Archives – October 2012
Only Ernest Bachrach at Radio Keith Orpheum had a career at one studio that rivalled Clarence Bull’s tenure at MGM. He joined RKO at its inception in 1929 and stayed until Desilu purchased the studio in 1958. Before coming to RKO, Bachrach worked in New York for Famous Players-Lasky. In the mid 1920s Famous Players-Lasky was consolidated with parent Paramount Pictures and production was moved to Los Angeles. Bachrach worked independently for a short period and photographed many of the silent beauties including Mae Murray and Gloria Swanson. According to Bob Coburn who during the 1930s assisted Bachrach in the RKO portrait studio, “Gloria [Swanson] thought he was the only photographer in the world and when she came back out here to work, he came with her.” His portraits of Swanson testify to her feelings about the quality of his work. “Bachrach was an all-around man,” Coburn told Kobal, “he could do anything photographic.”
Katharine Hepburn was signed by RKO in 1932 and made fourteen films including Bringing Up Baby (1938) before she was dropped as “box office poison” six years later. Bachrach made nearly all of Hepburn’s portraits during this period and turned her angular, slightly androgynous and freckled face into an archetype of 1930s glamour. Bachrach’s transformation of Hepburn’s face and the subtlety through which he photographed her through films as different as Christopher Strong (1933) and Spitfire (1934) is rivaled by the range of Hurrell’s work with Joan Crawford. “I used to pose a lot for Bachrach.” Hepburn told Kobal. “I enjoyed it. The results amused me. He liked me, he liked to photograph me, and I enjoyed it. He was an awfully good photographer although I don’t think the studio thought anything about it.”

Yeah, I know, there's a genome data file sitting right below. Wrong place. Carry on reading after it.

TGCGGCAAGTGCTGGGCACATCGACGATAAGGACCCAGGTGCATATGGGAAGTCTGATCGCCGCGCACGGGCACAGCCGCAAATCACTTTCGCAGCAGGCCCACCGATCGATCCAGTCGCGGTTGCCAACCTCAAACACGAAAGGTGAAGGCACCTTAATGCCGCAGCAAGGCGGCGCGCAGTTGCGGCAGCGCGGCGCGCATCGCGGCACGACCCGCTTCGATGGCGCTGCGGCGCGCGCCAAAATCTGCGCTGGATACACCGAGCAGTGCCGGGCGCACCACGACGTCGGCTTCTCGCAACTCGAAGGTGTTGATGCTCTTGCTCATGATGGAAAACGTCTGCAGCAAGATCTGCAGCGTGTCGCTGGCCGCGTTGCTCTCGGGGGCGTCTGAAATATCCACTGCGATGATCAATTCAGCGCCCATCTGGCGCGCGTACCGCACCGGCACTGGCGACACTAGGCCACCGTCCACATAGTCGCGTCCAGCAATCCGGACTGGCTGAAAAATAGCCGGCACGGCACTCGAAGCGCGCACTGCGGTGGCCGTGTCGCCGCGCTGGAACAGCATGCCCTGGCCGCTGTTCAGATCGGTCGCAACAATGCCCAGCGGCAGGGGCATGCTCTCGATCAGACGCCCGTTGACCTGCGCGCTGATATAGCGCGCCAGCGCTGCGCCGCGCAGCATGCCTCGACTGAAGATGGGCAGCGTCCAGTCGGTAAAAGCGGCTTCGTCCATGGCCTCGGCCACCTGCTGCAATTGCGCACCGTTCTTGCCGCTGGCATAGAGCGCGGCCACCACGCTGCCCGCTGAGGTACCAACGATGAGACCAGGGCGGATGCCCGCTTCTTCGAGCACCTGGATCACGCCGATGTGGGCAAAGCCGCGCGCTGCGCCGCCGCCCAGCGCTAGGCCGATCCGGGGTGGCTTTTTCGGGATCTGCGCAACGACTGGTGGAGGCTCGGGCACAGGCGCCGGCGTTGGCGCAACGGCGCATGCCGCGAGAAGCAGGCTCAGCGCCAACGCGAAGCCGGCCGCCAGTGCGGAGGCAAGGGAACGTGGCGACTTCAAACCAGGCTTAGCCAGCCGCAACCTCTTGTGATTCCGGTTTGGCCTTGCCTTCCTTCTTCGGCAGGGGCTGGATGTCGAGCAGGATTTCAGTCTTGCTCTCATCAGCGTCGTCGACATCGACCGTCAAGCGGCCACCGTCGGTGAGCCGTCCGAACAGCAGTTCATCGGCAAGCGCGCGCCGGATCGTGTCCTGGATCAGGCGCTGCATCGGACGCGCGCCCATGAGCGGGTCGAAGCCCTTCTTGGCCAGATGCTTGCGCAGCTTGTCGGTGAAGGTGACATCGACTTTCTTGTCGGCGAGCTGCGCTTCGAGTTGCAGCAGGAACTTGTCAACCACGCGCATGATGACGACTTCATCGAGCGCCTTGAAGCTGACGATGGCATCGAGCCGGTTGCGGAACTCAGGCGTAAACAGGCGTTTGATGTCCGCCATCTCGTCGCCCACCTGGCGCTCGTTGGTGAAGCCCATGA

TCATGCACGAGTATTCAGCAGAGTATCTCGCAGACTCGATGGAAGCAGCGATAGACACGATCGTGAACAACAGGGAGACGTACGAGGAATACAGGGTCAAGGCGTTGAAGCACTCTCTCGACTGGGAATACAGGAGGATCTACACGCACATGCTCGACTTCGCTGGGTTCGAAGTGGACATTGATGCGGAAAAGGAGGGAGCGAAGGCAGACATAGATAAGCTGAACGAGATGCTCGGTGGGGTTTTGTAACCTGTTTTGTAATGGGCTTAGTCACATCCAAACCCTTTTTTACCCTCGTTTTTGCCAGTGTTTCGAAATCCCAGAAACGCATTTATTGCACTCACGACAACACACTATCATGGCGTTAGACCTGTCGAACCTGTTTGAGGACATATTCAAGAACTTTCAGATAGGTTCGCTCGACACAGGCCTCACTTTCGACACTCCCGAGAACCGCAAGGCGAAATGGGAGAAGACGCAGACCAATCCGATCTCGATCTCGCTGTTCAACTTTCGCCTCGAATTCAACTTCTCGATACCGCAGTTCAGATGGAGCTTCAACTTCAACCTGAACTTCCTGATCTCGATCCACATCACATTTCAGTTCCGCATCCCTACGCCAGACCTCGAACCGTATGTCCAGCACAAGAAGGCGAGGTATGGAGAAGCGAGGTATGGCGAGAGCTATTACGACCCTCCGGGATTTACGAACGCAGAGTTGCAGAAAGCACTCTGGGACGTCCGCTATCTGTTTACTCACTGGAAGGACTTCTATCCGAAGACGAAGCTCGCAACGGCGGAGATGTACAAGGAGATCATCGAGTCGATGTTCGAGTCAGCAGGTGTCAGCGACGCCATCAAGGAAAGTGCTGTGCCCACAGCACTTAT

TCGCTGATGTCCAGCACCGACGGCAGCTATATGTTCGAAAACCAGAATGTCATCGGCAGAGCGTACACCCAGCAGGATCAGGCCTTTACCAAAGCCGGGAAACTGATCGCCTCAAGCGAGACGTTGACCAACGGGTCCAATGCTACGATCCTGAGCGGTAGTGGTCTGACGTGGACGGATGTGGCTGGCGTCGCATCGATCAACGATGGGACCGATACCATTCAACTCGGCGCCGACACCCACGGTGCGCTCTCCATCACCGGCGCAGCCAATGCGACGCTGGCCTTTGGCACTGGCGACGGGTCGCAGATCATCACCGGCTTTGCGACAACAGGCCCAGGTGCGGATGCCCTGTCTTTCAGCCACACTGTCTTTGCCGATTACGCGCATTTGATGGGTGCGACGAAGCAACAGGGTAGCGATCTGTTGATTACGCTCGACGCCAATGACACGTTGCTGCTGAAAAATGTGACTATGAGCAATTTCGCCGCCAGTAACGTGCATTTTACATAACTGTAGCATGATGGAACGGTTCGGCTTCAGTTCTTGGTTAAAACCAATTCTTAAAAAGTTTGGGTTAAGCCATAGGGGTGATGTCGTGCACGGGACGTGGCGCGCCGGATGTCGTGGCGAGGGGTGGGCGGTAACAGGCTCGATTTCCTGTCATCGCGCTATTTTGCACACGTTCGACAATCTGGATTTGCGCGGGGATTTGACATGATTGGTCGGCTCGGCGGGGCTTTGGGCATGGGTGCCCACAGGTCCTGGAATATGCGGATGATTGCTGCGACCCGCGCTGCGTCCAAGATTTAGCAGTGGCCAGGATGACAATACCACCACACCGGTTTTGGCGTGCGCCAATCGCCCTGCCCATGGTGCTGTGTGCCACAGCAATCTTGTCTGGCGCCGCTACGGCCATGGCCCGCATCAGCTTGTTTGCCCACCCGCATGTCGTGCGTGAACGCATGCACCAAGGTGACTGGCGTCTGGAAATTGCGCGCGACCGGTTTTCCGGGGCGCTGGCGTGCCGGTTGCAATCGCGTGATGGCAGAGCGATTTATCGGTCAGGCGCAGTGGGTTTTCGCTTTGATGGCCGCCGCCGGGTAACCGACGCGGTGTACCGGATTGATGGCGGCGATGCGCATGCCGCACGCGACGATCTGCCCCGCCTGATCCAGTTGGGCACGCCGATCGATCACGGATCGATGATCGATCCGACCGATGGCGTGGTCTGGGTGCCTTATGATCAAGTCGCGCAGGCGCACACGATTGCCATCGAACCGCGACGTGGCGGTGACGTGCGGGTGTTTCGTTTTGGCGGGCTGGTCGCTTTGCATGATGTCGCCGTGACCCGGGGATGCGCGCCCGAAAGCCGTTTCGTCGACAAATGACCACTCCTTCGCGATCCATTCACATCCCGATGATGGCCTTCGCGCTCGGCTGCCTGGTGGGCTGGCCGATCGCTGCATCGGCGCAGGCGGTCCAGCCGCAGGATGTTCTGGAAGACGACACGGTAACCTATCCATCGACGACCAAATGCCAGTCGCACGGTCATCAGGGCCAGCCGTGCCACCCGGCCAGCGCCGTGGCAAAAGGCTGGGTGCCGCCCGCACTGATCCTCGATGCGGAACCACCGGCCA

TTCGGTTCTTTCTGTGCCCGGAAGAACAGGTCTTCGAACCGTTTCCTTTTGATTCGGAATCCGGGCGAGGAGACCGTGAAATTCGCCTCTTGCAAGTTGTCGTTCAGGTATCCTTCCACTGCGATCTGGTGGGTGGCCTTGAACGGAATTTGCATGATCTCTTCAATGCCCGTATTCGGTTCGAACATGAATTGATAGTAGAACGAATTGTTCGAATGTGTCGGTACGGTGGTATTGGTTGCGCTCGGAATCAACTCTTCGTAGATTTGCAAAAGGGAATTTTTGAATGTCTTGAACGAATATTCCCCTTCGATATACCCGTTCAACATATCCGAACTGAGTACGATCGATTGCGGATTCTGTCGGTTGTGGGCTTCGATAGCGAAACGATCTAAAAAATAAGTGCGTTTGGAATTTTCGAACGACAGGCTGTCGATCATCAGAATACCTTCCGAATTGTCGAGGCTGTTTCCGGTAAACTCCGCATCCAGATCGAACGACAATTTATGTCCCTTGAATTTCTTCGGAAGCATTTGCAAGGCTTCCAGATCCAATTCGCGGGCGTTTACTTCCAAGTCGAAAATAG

Beauties such as Carole Lombard, Michele Morgan, and Betty Grable were also well served by Bachrach’s camera when they worked at RKO. Lombard was under contract to Paramount during most of the 1930s before coming to RKO in 1939 where she made four films over two years. Coburn remembered that working with Lombard at RKO was “fun and games. And she really knew what to do, she knew the techniques, where the lights went. She knew nothing would be wrong if I shot her. And they all knew you wouldn’t let their bad points show. They trusted you.”
Like Clarence Bull, Bachrach worked through the 1950s giving him the chance to photograph a new generation of stars like Marilyn Monroe and Clint Eastwood. With Monroe he managed to make an artfully contrived photograph seem as spontaneous as a snapshot. Eastwood, photographed in 1956 before he had been noticed by the public, preens before Bachrach’s camera revealing a side to the actor which is startlingly at odds with his later persona.